A study by Fuller (2014) the results revealed so many obstacles that are faced by students with disabilities in higher education these include: fast rate of teachers’ speech during the lectures, as well as difficulty in participating in the discussion by the students. In a study conducted by Haugann (2011) to identify the visual impairment students’ challenges in higher educational institutions the results indicated that these students face many different challenges; such as the absence of counseling services, few numbers of Braille printed books, lack of visual readers, difficulty to adjust to university life, teachers’ neglect of their special needs, and the problem of taking exams which are written in small font. Furthermore, Haugann (2011) reported that students may face increases in stress, additional time demands and financial burdens in trying to circumvent these barriers. Despite the challenges many studies have reported examples of good practice in terms of provision of support and a desire to improve and widen access for students living with disabilities (Fuller, 2014; Wolfendale & Corbett, 2007).
Makoelle and Kioko (2014) assert that although quite a number of studies have been conducted on higher education most of them focus on disabled students’ access to higher education and there is little mention of the individual experiences of students with invisible limitation. Furthermore, some studies tend to privilege particular categories of disabilities at the expense of others and what students are actually saying has not been researched in any systematic way thus they call for an inclusive approach. The purpose of this paper therefore, was to offer insights into the lived experiences of students living with disabilities in higher education institutions (HEIs) in Swaziland. This article was deemed important to make their voices heard and to highlight the various aspects of their experiences in higher education. It aimed to shed light on the barriers students face and effectiveness of the universities current approaches to support students with disabilities.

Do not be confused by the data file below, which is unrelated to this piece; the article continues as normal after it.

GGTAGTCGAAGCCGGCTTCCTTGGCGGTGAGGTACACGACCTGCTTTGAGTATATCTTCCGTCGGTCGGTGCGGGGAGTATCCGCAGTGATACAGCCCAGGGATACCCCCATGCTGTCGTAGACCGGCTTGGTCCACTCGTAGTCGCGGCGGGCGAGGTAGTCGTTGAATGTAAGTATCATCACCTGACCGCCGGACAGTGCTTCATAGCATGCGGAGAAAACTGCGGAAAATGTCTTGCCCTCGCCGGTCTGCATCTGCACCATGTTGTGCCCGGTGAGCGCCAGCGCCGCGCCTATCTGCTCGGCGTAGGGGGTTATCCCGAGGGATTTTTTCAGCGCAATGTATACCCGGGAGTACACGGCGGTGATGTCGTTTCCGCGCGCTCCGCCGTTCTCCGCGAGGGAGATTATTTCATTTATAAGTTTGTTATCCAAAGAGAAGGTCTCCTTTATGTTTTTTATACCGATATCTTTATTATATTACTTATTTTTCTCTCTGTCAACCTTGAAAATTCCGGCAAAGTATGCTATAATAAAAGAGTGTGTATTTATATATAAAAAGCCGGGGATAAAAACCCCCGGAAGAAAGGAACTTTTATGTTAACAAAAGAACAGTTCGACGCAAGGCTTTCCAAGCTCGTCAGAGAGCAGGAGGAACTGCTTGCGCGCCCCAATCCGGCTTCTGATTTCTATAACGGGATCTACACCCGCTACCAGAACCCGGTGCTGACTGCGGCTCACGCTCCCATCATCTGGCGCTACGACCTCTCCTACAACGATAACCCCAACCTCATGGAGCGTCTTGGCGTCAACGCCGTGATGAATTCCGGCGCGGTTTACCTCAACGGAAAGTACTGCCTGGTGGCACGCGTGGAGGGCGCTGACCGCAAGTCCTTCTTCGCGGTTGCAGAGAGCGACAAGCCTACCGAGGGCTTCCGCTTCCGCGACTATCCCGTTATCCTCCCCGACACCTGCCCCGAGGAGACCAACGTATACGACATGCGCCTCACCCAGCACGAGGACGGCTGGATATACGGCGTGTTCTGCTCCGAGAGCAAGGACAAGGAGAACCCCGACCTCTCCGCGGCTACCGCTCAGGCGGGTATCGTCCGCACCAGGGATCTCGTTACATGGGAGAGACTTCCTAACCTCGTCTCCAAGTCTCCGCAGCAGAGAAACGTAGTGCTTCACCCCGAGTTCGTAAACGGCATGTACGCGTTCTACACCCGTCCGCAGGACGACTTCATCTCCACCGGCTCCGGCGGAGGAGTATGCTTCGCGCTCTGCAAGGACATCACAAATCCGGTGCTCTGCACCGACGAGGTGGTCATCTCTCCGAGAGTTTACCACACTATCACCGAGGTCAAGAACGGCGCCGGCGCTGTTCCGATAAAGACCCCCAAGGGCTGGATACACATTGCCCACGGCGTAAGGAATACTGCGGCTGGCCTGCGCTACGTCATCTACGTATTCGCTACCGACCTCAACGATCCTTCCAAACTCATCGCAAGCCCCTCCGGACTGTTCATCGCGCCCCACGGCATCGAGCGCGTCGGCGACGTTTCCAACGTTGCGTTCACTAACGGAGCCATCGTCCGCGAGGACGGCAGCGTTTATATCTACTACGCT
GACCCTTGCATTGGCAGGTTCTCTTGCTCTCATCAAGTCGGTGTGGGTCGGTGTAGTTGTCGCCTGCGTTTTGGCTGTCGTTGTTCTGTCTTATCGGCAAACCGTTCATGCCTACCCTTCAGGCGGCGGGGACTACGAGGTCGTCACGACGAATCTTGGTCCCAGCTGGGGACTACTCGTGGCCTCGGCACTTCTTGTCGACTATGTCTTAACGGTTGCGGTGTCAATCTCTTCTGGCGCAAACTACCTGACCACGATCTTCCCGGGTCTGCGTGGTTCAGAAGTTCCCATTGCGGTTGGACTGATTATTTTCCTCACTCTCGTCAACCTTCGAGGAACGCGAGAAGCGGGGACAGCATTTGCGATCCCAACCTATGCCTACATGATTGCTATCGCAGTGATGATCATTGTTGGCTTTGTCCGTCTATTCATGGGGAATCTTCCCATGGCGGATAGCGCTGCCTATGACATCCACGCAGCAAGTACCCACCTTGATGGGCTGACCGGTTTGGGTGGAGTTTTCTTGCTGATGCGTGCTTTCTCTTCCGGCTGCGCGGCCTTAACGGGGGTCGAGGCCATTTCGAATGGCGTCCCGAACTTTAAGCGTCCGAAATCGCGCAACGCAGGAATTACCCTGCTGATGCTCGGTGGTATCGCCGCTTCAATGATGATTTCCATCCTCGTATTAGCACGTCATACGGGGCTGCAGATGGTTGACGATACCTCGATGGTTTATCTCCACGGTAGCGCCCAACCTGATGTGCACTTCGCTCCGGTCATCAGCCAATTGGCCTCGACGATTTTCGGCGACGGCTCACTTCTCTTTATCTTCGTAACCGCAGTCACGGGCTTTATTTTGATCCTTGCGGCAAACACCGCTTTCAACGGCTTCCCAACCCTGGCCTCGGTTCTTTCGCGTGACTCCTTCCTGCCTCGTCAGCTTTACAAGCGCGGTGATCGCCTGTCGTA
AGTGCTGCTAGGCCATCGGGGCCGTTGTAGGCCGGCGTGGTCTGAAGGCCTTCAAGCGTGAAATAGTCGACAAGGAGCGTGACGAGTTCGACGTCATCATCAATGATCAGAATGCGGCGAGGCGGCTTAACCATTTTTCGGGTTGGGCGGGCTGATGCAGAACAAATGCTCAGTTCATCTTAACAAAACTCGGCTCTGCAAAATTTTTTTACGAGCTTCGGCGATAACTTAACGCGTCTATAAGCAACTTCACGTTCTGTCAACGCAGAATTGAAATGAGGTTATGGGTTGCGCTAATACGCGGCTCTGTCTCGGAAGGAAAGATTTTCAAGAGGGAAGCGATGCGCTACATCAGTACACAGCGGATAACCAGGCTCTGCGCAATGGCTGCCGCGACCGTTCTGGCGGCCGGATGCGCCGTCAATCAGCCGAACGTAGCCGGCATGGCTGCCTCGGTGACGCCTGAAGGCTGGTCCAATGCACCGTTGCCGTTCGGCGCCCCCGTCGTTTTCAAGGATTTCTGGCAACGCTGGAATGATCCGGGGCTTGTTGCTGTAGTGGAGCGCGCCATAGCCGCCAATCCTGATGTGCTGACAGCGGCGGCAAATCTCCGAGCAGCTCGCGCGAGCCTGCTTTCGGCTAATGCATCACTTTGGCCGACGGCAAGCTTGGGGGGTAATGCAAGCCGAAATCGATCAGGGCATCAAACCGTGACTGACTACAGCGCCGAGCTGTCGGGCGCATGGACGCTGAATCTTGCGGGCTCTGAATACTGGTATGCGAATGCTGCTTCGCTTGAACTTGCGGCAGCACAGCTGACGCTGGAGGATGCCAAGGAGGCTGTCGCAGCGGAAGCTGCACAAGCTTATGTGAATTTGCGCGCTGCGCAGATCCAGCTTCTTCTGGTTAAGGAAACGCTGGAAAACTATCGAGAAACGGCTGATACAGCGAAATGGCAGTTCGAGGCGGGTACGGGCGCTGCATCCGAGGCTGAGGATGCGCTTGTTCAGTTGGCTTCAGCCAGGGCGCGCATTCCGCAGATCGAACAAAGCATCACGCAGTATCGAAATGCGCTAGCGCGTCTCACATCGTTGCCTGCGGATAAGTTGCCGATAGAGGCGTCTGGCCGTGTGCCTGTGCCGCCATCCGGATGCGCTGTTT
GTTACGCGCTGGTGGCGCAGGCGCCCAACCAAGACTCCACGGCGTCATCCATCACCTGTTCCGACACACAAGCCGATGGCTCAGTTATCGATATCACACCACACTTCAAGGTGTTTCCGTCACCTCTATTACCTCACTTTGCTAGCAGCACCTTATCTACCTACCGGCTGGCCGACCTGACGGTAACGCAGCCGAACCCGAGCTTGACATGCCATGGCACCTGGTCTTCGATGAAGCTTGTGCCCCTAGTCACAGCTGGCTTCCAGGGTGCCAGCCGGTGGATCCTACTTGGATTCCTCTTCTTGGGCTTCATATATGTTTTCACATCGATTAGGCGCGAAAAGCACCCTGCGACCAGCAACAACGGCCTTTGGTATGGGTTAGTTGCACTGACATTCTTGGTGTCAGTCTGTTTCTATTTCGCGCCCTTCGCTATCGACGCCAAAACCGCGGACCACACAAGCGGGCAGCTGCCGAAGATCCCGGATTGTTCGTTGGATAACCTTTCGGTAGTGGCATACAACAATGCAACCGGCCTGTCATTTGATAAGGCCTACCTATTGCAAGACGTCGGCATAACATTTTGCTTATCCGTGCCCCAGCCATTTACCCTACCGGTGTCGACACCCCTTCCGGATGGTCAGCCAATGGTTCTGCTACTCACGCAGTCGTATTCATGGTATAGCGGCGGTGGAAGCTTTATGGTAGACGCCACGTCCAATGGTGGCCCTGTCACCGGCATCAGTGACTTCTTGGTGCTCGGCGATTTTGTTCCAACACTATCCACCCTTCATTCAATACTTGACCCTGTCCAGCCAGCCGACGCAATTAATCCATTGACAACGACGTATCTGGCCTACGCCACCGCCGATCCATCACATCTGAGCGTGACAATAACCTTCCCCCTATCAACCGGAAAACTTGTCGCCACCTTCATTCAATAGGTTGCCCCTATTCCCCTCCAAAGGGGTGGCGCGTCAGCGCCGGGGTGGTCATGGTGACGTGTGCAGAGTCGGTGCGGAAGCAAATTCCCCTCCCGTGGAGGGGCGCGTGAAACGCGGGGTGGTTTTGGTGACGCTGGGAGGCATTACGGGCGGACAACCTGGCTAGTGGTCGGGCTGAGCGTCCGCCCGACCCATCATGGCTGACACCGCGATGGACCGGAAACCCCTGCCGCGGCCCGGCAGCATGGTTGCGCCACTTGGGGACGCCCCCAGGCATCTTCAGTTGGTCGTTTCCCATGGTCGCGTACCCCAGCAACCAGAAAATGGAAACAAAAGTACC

2.1 Selection of Participants
The target population for this study was students with hearing, visual and physical impairments who attended in higher education instructions of learning in Manzini region of Swaziland. The rationale for choosing Manzini region was that it has the highest concentration of higher education institutions than any other region in Swaziland. The sample size comprised of 29 participants comprising of 20 students living with disabilities, 6 lecturers and 3 administrators drawn through the nonprobability criterion purposive sampling procedure. The criterion purposive sampling allows qualitative researchers to select particular participants because they are believed to be sufficient to provide maximum insight and understanding of the phenomena under investigation (Schumacher & Macmillan, 2010; Thwala et al., 2015). The strength of the criterion purposive sampling is that the researchers were able to use their Judgment to select a sample they believed would provide the required empirical data (Reeja & Sujatha, 2013).